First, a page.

Crack, Baby "Dark Alliance," San Jose Mercury News reporter Gary Webb's three-part investigative series on the CIA-crack connection, was contentious enough to generate a flurry of conspiracy theories, journalistic debate, and its own Website since its publication last August. Working off a tip, Webb traced California's crack trade through L.A. gangs and South Central drug dealer Rick Ross to CIA-backed Nicaraguan contras and drug runners. Webb discusses the events that unfolded during his pursuit of the tale in "The Big Crack, Contras, and the California Connection," a lecture beginning at noon in Conlan Hall, Room 101, City College, 50 Phelan, S.F. Admission is free; call 239-3580.
Poets Going South "Convoy" joins the lexicon of poetry when members of the '95 and '96 San Francisco Poetry Slam Teams and various assorted others present "Point-Us-in-the-Direction-of-Albuquerque-Palooza." This collection of local spoken-word all-stars, including Horehound Stillpoint, Justin Chin, Beth Lisick, Hank Hyena, and Bucky Sinister, will read to raise money for the cheap beer and motel rooms they'll be needing en route to the Albuquerque Poetry Festival. Audiences who support the home team may also win loot like zines, CDs, tapes, and books at an accompanying raffle. The show begins at 8 p.m. at Intersection for the Arts, 446 Valencia, S.F. Admission is $8-29.95; call 552-6542.
Kickoff Time Australian choreographer Stanton Welch created his first-ever ballet for an American dance company, Maninyas, for the San Francisco Ballet, which returns the favor by opening their '97 season with it. Highlights of the company's six programs include Drink to Me Only With Thine Eyes and Pacific, ensemble pieces by modern dance's musical maverick Mark Morris (Programs III and II, respectively); Paul Taylor's Sunset (Program VI), local and world premieres like Sergeant Early's Dream by Ballet Rambert's Christopher Bruce, and revivals of three Balanchine works under the adept direction of SFB Artistic Director Helgi Tomasson, a former Balanchine dancer who understands full well the speed and lyricism the late choreographer's work requires. Program I, which also features Four Last Songs and Western Symphony, begins at 8 p.m. (and continues through March 1) at Center for the Arts, 701 Mission, S.F. Admission is $35-85; call 865-2000.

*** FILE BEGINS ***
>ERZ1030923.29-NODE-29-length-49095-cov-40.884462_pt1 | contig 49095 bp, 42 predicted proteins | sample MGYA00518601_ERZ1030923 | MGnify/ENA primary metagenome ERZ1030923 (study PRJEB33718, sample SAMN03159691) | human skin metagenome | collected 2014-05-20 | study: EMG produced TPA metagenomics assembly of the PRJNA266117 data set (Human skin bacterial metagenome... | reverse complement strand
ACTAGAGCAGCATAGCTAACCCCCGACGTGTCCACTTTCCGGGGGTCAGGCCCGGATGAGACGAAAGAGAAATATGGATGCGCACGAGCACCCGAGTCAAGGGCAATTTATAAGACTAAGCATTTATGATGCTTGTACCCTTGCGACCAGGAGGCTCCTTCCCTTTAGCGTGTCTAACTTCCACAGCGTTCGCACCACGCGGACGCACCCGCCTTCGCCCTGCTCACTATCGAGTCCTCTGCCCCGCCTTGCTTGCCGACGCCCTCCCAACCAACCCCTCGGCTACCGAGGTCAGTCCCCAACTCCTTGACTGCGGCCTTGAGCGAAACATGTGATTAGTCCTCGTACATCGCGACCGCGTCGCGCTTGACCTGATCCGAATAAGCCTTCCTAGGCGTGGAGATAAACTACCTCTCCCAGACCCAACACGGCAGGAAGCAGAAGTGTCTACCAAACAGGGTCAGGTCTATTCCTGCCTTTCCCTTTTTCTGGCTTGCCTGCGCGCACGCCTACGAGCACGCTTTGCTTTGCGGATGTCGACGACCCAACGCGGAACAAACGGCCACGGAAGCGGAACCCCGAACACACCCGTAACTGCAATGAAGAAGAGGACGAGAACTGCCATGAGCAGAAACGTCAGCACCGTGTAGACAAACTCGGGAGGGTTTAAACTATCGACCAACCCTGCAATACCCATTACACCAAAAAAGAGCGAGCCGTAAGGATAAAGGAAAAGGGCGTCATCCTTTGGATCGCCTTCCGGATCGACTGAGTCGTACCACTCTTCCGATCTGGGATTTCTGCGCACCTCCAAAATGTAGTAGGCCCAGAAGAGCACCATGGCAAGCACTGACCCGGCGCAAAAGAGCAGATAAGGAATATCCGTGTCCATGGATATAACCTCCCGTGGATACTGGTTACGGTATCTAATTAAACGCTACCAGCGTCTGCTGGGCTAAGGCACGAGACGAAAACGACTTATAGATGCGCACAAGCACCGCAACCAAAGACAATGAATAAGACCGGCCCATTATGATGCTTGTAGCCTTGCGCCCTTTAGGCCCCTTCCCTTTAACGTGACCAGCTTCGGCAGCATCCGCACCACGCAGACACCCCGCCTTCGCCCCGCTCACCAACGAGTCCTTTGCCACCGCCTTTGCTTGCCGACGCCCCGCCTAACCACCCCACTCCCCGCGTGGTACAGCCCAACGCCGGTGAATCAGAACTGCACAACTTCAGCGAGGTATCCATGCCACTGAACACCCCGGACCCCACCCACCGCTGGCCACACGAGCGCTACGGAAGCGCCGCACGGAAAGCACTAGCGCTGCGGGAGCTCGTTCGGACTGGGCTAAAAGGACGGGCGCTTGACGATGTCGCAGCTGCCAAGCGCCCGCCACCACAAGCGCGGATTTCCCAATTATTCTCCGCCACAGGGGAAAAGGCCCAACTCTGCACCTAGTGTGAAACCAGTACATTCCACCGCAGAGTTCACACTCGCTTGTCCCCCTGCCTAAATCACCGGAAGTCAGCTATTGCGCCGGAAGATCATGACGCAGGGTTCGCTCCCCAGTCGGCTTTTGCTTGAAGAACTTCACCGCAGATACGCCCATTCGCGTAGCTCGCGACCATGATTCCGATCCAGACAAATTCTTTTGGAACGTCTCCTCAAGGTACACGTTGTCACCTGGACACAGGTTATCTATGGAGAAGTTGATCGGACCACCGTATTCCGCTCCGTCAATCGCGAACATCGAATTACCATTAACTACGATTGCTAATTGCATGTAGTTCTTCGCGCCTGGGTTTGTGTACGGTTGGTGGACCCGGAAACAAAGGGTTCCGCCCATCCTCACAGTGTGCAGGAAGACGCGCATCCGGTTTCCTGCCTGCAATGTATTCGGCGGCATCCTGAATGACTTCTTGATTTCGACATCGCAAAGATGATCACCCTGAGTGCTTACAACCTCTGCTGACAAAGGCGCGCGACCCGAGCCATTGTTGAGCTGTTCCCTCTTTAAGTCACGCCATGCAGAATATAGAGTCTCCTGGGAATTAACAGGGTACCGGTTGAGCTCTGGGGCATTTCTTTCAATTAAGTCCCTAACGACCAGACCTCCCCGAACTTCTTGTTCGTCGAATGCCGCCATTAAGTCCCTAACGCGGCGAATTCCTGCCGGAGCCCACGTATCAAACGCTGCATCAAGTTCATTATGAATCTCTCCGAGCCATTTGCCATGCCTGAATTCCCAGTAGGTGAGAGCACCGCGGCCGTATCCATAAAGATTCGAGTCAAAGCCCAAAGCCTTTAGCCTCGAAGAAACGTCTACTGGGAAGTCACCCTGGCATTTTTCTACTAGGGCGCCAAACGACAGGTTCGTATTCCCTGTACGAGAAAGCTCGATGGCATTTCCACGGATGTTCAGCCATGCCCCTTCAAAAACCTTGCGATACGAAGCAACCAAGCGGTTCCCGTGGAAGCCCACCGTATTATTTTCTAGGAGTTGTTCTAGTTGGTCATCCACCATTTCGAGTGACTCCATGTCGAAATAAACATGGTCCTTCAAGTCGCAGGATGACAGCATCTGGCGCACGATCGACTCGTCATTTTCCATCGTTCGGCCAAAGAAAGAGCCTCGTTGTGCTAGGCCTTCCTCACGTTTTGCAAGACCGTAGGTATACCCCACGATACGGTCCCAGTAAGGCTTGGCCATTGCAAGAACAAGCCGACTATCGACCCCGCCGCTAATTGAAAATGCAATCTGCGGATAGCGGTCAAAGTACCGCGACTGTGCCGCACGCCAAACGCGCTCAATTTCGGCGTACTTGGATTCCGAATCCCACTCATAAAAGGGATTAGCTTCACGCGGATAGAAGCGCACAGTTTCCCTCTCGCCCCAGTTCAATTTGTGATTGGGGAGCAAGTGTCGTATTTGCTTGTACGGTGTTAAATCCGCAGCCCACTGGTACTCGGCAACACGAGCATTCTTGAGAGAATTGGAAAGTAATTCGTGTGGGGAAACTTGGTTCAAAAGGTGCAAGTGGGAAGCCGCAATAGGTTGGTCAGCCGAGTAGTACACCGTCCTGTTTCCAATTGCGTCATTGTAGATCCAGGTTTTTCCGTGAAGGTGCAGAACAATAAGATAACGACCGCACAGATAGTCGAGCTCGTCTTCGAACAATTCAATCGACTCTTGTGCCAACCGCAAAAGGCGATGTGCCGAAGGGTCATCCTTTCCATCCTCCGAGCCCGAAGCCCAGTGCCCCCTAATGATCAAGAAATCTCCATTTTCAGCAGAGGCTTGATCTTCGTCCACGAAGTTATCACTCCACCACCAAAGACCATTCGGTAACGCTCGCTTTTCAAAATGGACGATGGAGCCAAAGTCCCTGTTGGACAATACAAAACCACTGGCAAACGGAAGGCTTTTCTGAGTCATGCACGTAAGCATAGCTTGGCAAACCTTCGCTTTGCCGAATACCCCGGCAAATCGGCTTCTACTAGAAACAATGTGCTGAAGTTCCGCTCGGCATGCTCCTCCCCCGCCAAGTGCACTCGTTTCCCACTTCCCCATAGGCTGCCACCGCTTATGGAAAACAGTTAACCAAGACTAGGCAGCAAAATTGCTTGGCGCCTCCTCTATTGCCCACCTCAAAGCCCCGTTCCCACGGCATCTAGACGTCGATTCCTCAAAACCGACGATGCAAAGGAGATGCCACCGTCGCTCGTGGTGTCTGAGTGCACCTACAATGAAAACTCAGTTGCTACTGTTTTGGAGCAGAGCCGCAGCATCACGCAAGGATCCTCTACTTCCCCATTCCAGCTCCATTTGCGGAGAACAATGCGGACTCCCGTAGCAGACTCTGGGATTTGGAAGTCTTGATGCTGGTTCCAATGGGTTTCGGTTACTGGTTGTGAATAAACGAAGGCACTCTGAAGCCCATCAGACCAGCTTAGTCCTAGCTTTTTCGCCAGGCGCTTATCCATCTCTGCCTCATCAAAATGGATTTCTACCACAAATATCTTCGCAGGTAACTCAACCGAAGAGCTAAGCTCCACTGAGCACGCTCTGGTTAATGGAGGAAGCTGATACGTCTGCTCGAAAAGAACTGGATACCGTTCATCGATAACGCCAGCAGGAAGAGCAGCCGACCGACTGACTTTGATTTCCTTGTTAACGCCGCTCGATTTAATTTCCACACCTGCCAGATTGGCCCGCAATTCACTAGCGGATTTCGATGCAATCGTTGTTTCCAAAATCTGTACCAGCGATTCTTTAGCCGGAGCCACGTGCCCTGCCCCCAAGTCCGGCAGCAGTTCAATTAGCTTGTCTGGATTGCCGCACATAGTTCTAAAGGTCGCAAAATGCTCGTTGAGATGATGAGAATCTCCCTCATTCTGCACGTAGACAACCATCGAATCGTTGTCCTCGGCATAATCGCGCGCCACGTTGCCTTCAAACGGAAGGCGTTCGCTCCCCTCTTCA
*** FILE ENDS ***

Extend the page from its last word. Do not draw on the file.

The Deal of the Art The search for Chinese snuff bottles finally ends this weekend at the Arts of Pacific Asia, a local show and sale. International galleries and dealers converge here, bearing pre-1940s art and artifacts of various Pacific Asian regions, from intricate Hmong weaving to Burmese Buddhist sculptures, Korean ceramics, and Japanese weapons. The event begins with a preview benefiting the Asian Art Museum and featuring entertainment, a buffet, and live and silent auctions at 5 p.m. (admission is $75-125); regular show times are Friday through Sunday at 11 a.m and lasting all day. All events are held in the Festival Pavilion, Fort Mason Center, S.F. General admission is $10; call 557-6990.
Con Artist Israeli secret service agent Peter Malkin, an accomplished painter, relied on personal experience when he posed as an artist for an operation designed to nab former Austrian Nazi operative Adolf Eichmann. Malkin and his colleagues from Israel's Mossad agency went undercover in Buenos Aires in 1960, where they captured Eichmann, who'd lived there under an alias since fleeing Germany in 1946. Malkin helped bring Eichmann down with his martial-arts training, and applied his talent with paints to makeup artistry, disguising Eichmann so that the agents could smuggle him out of the country to Israel, where he was later tried and hanged for war crimes. Malkin reflects on his career when a local exhibit of his paintings and prints opens with a reception at 5:30 p.m., followed by Malkin's short talk at 7:30 p.m. (He gives a complete lecture Sunday, Feb. 16, at 3 p.m.) at Vorpal Gallery, 393 Grove, S.F. Admission is free; call 397-9200.
Out on a Limb Rarely is a costume so integral to a work as it is to Sha Sha Higby's work. Higby's detailed "costume sculptures" are made from wood, paper, silk, lacquer, ceramics, and gold leaf, costumes that take hours to create and put on, and that give sound and hue to her style of solo dance theater, an amalgam of Eastern and Western traditions. Higby has performed and studied textiles and theater arts throughout the world, and will translate her experience by teaching mask and movement workshops this Saturday and Sunday at 3:30 p.m. and performing Tea on a Twig, a meditative movement piece with sets by artist Sherry Petrini, tonight at 8 p.m. (also Friday through Sunday) at Theater Artaud, 450 Florida, S.F. Admission is $6.50-16.50; call 621-7797.
Ages and Stages An actress afraid of aging finds herself channeling the spirits of a dauntless senior, an angry teen, a gay man, and a Jewish vaudevillian in Old, Jewish, and Queer, Naomi Newman's one-woman musical theater piece. Using original songs and Yiddish and Hebrew dialogue, Newman, a founding member of A Traveling Jewish Theater, guides her character(s) through the inevitable life-and-death considerations of encroaching maturity. Teryl Saunders provides live musical accompaniment. The show begins with a preview at 8 p.m. (previews continue through Feb. 23; the show opens Feb. 24 and runs through March 23) at A Traveling Jewish Theater, 2800 Mariposa, S.F. Admission is $16; call 399-1809.
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